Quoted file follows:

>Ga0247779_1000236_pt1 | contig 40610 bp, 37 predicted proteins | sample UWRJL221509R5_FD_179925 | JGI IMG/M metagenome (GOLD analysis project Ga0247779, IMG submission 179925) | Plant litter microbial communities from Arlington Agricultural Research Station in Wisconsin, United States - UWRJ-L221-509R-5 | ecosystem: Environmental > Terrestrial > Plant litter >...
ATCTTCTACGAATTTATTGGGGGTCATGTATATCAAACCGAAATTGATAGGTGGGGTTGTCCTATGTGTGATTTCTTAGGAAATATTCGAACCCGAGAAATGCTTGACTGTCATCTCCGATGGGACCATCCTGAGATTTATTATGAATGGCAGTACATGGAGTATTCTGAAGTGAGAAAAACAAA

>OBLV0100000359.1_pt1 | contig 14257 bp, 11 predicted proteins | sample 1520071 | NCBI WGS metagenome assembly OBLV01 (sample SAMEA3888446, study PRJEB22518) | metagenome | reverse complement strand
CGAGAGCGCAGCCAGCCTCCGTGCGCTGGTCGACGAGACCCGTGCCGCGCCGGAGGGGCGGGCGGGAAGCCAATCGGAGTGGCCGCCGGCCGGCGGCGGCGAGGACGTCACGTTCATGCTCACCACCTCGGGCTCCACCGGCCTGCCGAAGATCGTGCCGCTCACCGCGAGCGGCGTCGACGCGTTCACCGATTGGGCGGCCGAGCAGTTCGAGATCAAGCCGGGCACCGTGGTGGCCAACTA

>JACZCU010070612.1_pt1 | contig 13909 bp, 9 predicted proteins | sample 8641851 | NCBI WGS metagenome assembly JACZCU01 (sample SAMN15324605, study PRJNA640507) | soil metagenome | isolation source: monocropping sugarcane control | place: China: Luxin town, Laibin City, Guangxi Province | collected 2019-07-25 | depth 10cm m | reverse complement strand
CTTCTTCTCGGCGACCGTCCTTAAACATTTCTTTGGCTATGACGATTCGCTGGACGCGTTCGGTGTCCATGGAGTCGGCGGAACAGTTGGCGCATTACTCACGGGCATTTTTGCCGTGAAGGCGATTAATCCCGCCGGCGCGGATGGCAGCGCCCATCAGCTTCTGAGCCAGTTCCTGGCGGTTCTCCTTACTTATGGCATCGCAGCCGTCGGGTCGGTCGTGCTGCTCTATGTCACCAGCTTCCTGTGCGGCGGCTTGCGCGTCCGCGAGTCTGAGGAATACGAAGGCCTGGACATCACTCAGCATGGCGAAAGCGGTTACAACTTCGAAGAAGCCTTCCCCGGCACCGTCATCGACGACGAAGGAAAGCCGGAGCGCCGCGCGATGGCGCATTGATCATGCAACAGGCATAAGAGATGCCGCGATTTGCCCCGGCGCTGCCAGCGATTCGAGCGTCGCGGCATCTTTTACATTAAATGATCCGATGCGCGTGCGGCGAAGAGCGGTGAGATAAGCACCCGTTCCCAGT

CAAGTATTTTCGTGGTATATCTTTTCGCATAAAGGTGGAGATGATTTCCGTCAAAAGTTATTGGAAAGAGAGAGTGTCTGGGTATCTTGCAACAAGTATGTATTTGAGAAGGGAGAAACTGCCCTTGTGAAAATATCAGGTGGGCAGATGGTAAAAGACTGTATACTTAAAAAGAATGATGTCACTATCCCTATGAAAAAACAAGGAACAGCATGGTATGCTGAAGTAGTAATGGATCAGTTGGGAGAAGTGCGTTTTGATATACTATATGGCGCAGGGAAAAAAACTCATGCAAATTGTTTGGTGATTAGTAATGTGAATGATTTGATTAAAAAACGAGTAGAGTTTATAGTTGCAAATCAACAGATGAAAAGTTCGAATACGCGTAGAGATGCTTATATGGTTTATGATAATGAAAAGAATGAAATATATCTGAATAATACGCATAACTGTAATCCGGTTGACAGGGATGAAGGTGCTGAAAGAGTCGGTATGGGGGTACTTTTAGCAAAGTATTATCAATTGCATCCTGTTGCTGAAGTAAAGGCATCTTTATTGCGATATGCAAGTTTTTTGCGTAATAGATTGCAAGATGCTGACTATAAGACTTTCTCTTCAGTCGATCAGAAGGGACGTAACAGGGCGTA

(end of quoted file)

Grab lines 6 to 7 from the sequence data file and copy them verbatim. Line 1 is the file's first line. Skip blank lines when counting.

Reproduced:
CTTCTTCTCGGCGACCGTCCTTAAACATTTCTTTGGCTATGACGATTCGCTGGACGCGTTCGGTGTCCATGGAGTCGGCGGAACAGTTGGCGCATTACTCACGGGCATTTTTGCCGTGAAGGCGATTAATCCCGCCGGCGCGGATGGCAGCGCCCATCAGCTTCTGAGCCAGTTCCTGGCGGTTCTCCTTACTTATGGCATCGCAGCCGTCGGGTCGGTCGTGCTGCTCTATGTCACCAGCTTCCTGTGCGGCGGCTTGCGCGTCCGCGAGTCTGAGGAATACGAAGGCCTGGACATCACTCAGCATGGCGAAAGCGGTTACAACTTCGAAGAAGCCTTCCCCGGCACCGTCATCGACGACGAAGGAAAGCCGGAGCGCCGCGCGATGGCGCATTGATCATGCAACAGGCATAAGAGATGCCGCGATTTGCCCCGGCGCTGCCAGCGATTCGAGCGTCGCGGCATCTTTTACATTAAATGATCCGATGCGCGTGCGGCGAAGAGCGGTGAGATAAGCACCCGTTCCCAGT

CAAGTATTTTCGTGGTATATCTTTTCGCATAAAGGTGGAGATGATTTCCGTCAAAAGTTATTGGAAAGAGAGAGTGTCTGGGTATCTTGCAACAAGTATGTATTTGAGAAGGGAGAAACTGCCCTTGTGAAAATATCAGGTGGGCAGATGGTAAAAGACTGTATACTTAAAAAGAATGATGTCACTATCCCTATGAAAAAACAAGGAACAGCATGGTATGCTGAAGTAGTAATGGATCAGTTGGGAGAAGTGCGTTTTGATATACTATATGGCGCAGGGAAAAAAACTCATGCAAATTGTTTGGTGATTAGTAATGTGAATGATTTGATTAAAAAACGAGTAGAGTTTATAGTTGCAAATCAACAGATGAAAAGTTCGAATACGCGTAGAGATGCTTATATGGTTTATGATAATGAAAAGAATGAAATATATCTGAATAATACGCATAACTGTAATCCGGTTGACAGGGATGAAGGTGCTGAAAGAGTCGGTATGGGGGTACTTTTAGCAAAGTATTATCAATTGCATCCTGTTGCTGAAGTAAAGGCATCTTTATTGCGATATGCAAGTTTTTTGCGTAATAGATTGCAAGATGCTGACTATAAGACTTTCTCTTCAGTCGATCAGAAGGGACGTAACAGGGCGTA